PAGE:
1.1. The provision of the Constitution which consolidates the right of the citizens who are good at their studies to acquire higher education free of charge obligates the state to establish clear criteria and a procedure, according to which the necessary funds would be allocated in order that the citizens who are good at their studies would acquire higher education, also to guarantee that one allocates funds as much as it is “realistically necessary” in order to acquire higher education. Since, as it is maintained by the President of the Republic, a petitioner, it is the Government that establishes the number of students who are financed, either fully or in part, by the funds of the State Budget, while the funds allocated to institutions of studies are computed on the grounds of the price of studies of one student, then, in the opinion of the petitioner, the State Budget should provide for precisely the amount of the funds that are necessary for the payment for the studies of students who are financed, either fully or in part, by the funds of the State Budget and whose admittance number is established by the Government. However, Item 14 of the Methods does not consolidate such a requirement, however, it entrenches the principle whereby funds of the State Budget are distributed among schools of higher education in proportion to the need for the funds, which is computed by means of the Methods; due to this, less funds could be allocated to institutions of studies from the State Budget than it is necessary in order to pay for the studies of the number (which is established by the Government) of the students who are financed, either fully or in part, by the funds of the State Budget. In the opinion of the petitioner, such legal regulation violates the constitutional right of the citizens, who are good at their studies, to acquire higher education free of charge, which is consolidated in Paragraph 3 of Article 41 of the Constitution; also, the constitutional duty of the state to allocate state schools of higher education as much funds as it is necessary in order to guarantee higher education to the citizens, who are good at their studies, free of charge, is not discharged; in the opinion of the petitioner, upon establishment of such legal regulation, the autonomy of schools of higher education entrenched in Paragraph 3 of Article 40 of the Constitution is violated.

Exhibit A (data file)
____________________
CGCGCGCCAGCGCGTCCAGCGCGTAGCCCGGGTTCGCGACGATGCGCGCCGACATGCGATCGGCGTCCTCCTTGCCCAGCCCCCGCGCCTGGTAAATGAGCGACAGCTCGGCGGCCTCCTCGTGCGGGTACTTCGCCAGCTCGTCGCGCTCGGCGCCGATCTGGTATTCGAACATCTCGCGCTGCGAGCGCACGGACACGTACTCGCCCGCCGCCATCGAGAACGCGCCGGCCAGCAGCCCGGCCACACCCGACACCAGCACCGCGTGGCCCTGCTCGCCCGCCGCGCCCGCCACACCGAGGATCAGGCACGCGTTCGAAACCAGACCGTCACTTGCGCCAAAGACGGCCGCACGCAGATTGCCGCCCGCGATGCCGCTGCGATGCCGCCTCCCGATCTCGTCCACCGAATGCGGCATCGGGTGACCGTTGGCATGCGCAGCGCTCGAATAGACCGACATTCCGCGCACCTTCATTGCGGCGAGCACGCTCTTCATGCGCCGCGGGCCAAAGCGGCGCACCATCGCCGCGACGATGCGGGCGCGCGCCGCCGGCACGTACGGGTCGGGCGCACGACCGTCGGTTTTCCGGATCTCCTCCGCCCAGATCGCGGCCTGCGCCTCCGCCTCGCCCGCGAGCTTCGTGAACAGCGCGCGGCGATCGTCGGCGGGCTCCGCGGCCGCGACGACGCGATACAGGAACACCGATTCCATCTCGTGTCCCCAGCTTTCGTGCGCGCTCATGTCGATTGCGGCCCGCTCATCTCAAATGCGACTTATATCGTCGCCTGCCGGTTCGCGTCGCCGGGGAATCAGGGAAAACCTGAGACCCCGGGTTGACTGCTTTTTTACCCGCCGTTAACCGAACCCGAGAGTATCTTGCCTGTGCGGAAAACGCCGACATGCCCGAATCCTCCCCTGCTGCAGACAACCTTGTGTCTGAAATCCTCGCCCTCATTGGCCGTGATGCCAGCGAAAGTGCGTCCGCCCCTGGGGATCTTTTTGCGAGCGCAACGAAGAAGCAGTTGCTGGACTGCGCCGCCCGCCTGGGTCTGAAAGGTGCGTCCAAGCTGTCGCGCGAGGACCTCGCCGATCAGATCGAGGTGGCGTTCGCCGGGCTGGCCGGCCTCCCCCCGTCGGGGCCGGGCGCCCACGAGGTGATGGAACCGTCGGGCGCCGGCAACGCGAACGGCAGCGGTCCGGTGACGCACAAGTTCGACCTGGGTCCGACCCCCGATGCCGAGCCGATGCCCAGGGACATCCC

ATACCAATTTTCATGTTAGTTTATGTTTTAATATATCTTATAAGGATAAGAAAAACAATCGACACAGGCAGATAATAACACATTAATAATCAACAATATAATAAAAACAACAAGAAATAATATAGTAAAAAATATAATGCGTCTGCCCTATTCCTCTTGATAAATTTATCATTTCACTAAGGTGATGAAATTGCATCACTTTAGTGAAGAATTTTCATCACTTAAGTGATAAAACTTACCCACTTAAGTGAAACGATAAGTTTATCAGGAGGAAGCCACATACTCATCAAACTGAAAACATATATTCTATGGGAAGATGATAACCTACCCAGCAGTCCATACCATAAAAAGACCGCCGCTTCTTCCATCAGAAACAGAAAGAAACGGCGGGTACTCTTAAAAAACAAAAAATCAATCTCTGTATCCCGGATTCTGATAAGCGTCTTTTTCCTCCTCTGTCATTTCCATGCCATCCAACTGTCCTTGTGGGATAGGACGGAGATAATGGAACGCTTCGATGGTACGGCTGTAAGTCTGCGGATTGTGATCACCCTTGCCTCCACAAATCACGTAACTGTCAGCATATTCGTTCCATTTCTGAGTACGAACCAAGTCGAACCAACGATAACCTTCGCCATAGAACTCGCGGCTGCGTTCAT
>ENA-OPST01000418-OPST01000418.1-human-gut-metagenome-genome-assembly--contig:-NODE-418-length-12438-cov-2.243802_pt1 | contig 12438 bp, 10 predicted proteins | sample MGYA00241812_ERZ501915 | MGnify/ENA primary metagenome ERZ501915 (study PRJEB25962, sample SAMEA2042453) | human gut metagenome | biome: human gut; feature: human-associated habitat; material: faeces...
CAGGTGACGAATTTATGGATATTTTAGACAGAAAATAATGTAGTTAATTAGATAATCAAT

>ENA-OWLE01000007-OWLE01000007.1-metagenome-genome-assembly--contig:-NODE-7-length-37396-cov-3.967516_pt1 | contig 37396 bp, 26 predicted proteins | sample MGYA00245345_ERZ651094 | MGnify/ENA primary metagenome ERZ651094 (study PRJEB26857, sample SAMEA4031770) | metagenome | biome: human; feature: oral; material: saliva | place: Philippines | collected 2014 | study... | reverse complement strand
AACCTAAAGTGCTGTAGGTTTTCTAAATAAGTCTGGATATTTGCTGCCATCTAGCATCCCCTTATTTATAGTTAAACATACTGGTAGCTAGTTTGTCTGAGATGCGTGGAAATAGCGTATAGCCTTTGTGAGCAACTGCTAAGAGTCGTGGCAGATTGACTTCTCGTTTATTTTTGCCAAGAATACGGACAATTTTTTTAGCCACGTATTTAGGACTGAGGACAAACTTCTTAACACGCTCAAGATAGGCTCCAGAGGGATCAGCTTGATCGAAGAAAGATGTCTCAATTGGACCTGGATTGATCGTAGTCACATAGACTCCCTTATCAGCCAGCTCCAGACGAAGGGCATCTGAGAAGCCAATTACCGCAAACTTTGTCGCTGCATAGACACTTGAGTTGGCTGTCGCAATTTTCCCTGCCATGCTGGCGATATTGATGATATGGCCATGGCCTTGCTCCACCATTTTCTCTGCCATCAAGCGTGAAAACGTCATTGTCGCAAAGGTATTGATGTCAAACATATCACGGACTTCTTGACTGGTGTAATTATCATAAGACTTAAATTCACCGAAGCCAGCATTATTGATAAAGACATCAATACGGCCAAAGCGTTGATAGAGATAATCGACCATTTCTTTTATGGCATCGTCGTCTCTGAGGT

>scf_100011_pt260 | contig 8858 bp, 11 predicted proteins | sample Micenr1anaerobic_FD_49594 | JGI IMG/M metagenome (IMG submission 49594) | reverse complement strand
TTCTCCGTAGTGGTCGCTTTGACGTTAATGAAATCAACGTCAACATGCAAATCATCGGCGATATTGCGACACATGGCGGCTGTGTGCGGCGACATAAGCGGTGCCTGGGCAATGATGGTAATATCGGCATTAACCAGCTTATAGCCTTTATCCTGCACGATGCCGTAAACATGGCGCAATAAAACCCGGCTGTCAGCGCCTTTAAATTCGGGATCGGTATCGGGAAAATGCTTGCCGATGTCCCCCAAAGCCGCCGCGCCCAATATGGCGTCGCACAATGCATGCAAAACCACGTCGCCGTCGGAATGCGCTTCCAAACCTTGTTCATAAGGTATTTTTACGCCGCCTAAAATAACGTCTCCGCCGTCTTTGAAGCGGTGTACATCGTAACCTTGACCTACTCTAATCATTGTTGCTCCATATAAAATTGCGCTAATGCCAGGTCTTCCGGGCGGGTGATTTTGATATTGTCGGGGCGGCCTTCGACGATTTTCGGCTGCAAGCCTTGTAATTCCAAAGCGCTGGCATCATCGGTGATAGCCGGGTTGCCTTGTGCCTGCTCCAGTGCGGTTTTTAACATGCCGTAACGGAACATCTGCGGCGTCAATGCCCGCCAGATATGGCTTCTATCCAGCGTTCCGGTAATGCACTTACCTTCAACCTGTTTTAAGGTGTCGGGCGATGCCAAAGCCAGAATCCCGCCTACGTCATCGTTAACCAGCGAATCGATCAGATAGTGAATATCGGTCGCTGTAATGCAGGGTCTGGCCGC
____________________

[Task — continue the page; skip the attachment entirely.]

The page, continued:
1.2. According to the President of the Republic of Lithuania, the petitioner, the criteria of computation of the funds allocated for studies, which are established in Item 3 of the Methods, are not enough that in the course of computation of the funds allocated to individual institutions of studies it would be possible to take account of the fact how the corresponding institutions of studies secure the adherence to established standards of teaching, and of the fact how the content and level of education and teaching therein conform to the qualification recognised by the state; the established criteria do not permit the differentiation, according to the level of quality of studies, of the amount of funds necessary to finance the programmes executed by institutions of studies, and this virtually distorts the right (which is entrenched in the Constitution) of the citizens who are good at their studies to acquire higher education, and violates the right of autonomy of schools of higher education.